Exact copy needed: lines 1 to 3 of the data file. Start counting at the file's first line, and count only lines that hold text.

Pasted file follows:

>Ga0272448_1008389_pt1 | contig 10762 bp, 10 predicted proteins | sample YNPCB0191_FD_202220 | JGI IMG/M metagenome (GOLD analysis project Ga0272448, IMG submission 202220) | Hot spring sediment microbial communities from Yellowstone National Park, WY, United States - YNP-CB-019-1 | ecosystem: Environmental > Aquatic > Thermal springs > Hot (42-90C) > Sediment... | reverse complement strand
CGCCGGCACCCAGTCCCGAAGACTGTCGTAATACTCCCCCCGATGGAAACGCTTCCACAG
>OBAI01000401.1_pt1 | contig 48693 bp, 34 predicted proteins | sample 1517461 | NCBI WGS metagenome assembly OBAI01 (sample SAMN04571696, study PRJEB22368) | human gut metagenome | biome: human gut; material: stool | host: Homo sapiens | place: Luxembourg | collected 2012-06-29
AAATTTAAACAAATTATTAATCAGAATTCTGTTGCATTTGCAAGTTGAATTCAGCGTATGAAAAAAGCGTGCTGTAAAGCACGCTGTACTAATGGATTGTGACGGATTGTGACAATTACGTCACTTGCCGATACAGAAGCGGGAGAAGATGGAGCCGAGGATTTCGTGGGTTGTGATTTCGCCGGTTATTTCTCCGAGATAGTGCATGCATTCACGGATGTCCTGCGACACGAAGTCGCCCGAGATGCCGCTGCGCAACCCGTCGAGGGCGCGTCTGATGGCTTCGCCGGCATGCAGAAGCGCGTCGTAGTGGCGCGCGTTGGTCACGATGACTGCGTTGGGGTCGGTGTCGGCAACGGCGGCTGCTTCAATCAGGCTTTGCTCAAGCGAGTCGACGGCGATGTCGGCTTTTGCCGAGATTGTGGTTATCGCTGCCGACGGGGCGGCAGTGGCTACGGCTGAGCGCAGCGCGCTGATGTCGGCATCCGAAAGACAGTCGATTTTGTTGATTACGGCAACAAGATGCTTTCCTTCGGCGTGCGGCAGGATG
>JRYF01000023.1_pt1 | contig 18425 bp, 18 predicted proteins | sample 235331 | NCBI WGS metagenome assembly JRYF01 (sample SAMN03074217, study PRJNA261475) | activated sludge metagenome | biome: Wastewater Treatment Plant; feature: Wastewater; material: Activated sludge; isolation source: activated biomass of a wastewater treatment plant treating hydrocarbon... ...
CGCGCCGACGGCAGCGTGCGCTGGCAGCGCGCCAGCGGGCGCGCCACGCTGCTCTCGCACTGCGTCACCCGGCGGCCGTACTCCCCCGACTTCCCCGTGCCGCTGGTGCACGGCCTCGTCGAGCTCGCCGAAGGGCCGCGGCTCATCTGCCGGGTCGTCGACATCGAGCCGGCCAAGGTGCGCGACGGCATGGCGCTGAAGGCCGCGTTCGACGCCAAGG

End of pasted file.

>Ga0272448_1008389_pt1 | contig 10762 bp, 10 predicted proteins | sample YNPCB0191_FD_202220 | JGI IMG/M metagenome (GOLD analysis project Ga0272448, IMG submission 202220) | Hot spring sediment microbial communities from Yellowstone National Park, WY, United States - YNP-CB-019-1 | ecosystem: Environmental > Aquatic > Thermal springs > Hot (42-90C) > Sediment... | reverse complement strand
CGCCGGCACCCAGTCCCGAAGACTGTCGTAATACTCCCCCCGATGGAAACGCTTCCACAG
>OBAI01000401.1_pt1 | contig 48693 bp, 34 predicted proteins | sample 1517461 | NCBI WGS metagenome assembly OBAI01 (sample SAMN04571696, study PRJEB22368) | human gut metagenome | biome: human gut; material: stool | host: Homo sapiens | place: Luxembourg | collected 2012-06-29